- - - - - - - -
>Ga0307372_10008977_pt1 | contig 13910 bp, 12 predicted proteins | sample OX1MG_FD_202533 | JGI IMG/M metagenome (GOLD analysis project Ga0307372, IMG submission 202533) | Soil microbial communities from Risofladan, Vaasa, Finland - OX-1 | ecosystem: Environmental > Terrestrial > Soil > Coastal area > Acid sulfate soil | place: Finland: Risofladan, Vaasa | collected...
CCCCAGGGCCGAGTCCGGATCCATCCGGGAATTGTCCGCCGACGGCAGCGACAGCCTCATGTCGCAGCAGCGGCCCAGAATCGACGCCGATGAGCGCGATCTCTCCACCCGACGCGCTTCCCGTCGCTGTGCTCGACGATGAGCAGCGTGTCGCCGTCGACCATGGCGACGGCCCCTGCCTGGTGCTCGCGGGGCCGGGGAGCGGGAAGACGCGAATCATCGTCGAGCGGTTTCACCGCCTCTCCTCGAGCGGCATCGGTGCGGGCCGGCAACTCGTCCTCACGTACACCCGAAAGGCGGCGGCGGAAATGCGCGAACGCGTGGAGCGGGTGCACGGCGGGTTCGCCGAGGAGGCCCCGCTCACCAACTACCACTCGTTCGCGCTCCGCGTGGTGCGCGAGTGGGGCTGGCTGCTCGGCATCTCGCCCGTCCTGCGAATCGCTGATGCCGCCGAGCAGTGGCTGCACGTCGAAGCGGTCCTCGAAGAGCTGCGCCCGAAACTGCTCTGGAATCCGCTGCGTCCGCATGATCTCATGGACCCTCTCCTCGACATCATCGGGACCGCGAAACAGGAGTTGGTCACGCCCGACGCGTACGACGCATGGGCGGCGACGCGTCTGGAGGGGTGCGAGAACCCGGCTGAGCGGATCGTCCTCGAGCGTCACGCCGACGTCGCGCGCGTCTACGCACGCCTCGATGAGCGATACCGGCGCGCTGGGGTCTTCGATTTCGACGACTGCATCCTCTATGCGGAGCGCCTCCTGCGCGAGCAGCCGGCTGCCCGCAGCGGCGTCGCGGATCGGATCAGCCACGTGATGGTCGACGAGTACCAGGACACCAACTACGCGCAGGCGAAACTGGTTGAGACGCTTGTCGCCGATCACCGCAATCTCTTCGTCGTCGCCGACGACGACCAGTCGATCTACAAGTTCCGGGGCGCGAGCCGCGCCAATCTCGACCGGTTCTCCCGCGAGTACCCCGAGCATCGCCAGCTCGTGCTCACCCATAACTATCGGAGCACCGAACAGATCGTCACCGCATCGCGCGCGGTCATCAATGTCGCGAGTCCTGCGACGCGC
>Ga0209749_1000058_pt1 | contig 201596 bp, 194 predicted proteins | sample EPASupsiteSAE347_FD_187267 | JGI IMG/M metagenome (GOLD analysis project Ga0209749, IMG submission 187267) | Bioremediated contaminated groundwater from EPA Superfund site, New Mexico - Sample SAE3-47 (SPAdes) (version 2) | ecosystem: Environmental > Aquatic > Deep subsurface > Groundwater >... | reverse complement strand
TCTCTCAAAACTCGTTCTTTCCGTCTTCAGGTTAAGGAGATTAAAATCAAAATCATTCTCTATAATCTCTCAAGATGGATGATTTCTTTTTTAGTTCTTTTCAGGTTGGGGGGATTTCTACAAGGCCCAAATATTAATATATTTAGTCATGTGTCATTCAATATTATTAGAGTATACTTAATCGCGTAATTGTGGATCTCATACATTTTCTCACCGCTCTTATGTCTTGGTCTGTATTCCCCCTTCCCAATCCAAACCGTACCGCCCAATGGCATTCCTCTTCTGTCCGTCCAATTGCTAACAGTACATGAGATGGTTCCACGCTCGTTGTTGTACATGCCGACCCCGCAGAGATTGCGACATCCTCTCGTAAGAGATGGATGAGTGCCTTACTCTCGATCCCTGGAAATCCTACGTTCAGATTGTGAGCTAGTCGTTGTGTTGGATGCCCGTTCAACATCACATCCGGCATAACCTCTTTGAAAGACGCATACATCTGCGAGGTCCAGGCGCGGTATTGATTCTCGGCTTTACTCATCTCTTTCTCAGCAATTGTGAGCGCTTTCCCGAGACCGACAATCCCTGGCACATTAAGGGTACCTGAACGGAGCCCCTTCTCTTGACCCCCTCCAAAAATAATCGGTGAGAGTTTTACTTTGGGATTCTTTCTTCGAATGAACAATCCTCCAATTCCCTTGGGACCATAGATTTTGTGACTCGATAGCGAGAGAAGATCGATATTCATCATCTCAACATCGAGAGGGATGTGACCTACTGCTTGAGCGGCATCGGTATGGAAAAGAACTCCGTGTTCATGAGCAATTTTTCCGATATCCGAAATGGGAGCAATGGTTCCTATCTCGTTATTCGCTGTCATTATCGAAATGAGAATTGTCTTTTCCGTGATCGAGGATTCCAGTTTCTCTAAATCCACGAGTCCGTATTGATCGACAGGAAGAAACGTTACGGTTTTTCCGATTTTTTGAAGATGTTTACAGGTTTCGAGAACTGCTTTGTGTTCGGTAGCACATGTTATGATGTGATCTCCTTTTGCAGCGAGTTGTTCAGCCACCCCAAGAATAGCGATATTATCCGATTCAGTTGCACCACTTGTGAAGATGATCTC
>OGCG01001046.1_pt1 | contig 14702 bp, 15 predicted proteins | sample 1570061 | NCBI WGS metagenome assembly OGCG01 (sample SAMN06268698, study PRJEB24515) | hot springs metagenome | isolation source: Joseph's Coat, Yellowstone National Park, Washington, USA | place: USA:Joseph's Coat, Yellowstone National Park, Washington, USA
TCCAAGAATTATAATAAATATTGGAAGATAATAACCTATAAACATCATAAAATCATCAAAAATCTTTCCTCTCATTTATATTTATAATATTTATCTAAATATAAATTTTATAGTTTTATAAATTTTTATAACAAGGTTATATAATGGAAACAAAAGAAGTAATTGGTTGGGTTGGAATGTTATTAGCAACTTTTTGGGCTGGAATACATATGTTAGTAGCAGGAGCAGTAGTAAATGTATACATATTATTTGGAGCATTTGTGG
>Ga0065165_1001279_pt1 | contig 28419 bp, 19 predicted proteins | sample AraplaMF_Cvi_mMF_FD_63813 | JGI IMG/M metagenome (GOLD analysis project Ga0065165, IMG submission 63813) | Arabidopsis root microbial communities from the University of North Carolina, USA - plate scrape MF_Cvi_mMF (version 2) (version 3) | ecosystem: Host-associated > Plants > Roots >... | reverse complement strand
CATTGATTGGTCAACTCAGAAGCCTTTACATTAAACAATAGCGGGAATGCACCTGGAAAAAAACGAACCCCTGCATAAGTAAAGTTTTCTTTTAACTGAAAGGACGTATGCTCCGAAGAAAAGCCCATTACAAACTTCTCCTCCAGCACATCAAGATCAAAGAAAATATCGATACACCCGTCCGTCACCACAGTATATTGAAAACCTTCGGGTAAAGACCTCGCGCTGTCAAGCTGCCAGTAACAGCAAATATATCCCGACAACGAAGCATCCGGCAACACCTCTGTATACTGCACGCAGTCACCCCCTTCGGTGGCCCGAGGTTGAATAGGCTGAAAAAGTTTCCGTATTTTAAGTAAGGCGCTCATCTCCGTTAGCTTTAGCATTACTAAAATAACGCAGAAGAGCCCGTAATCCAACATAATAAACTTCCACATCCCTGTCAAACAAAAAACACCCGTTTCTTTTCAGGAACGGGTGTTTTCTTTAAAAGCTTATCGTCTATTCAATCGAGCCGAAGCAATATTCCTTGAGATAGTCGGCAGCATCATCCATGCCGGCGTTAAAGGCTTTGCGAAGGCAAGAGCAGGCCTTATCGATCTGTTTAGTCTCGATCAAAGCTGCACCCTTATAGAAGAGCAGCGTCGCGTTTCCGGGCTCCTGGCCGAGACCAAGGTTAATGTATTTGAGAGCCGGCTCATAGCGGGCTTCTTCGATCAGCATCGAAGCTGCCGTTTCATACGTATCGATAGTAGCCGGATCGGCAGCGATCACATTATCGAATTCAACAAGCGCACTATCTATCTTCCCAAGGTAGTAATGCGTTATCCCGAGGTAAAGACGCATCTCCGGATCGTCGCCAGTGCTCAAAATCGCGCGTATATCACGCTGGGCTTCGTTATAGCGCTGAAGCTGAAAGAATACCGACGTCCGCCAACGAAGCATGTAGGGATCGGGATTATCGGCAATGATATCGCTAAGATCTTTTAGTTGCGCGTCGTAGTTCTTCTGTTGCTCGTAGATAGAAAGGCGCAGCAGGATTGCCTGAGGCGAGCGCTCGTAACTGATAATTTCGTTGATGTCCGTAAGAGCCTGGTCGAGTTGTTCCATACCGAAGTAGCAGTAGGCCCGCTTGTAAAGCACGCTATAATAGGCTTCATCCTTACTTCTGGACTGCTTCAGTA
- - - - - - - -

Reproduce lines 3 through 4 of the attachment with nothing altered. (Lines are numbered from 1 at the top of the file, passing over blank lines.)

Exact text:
>Ga0209749_1000058_pt1 | contig 201596 bp, 194 predicted proteins | sample EPASupsiteSAE347_FD_187267 | JGI IMG/M metagenome (GOLD analysis project Ga0209749, IMG submission 187267) | Bioremediated contaminated groundwater from EPA Superfund site, New Mexico - Sample SAE3-47 (SPAdes) (version 2) | ecosystem: Environmental > Aquatic > Deep subsurface > Groundwater >... | reverse complement strand
TCTCTCAAAACTCGTTCTTTCCGTCTTCAGGTTAAGGAGATTAAAATCAAAATCATTCTCTATAATCTCTCAAGATGGATGATTTCTTTTTTAGTTCTTTTCAGGTTGGGGGGATTTCTACAAGGCCCAAATATTAATATATTTAGTCATGTGTCATTCAATATTATTAGAGTATACTTAATCGCGTAATTGTGGATCTCATACATTTTCTCACCGCTCTTATGTCTTGGTCTGTATTCCCCCTTCCCAATCCAAACCGTACCGCCCAATGGCATTCCTCTTCTGTCCGTCCAATTGCTAACAGTACATGAGATGGTTCCACGCTCGTTGTTGTACATGCCGACCCCGCAGAGATTGCGACATCCTCTCGTAAGAGATGGATGAGTGCCTTACTCTCGATCCCTGGAAATCCTACGTTCAGATTGTGAGCTAGTCGTTGTGTTGGATGCCCGTTCAACATCACATCCGGCATAACCTCTTTGAAAGACGCATACATCTGCGAGGTCCAGGCGCGGTATTGATTCTCGGCTTTACTCATCTCTTTCTCAGCAATTGTGAGCGCTTTCCCGAGACCGACAATCCCTGGCACATTAAGGGTACCTGAACGGAGCCCCTTCTCTTGACCCCCTCCAAAAATAATCGGTGAGAGTTTTACTTTGGGATTCTTTCTTCGAATGAACAATCCTCCAATTCCCTTGGGACCATAGATTTTGTGACTCGATAGCGAGAGAAGATCGATATTCATCATCTCAACATCGAGAGGGATGTGACCTACTGCTTGAGCGGCATCGGTATGGAAAAGAACTCCGTGTTCATGAGCAATTTTTCCGATATCCGAAATGGGAGCAATGGTTCCTATCTCGTTATTCGCTGTCATTATCGAAATGAGAATTGTCTTTTCCGTGATCGAGGATTCCAGTTTCTCTAAATCCACGAGTCCGTATTGATCGACAGGAAGAAACGTTACGGTTTTTCCGATTTTTTGAAGATGTTTACAGGTTTCGAGAACTGCTTTGTGTTCGGTAGCACATGTTATGATGTGATCTCCTTTTGCAGCGAGTTGTTCAGCCACCCCAAGAATAGCGATATTATCCGATTCAGTTGCACCACTTGTGAAGATGATCTC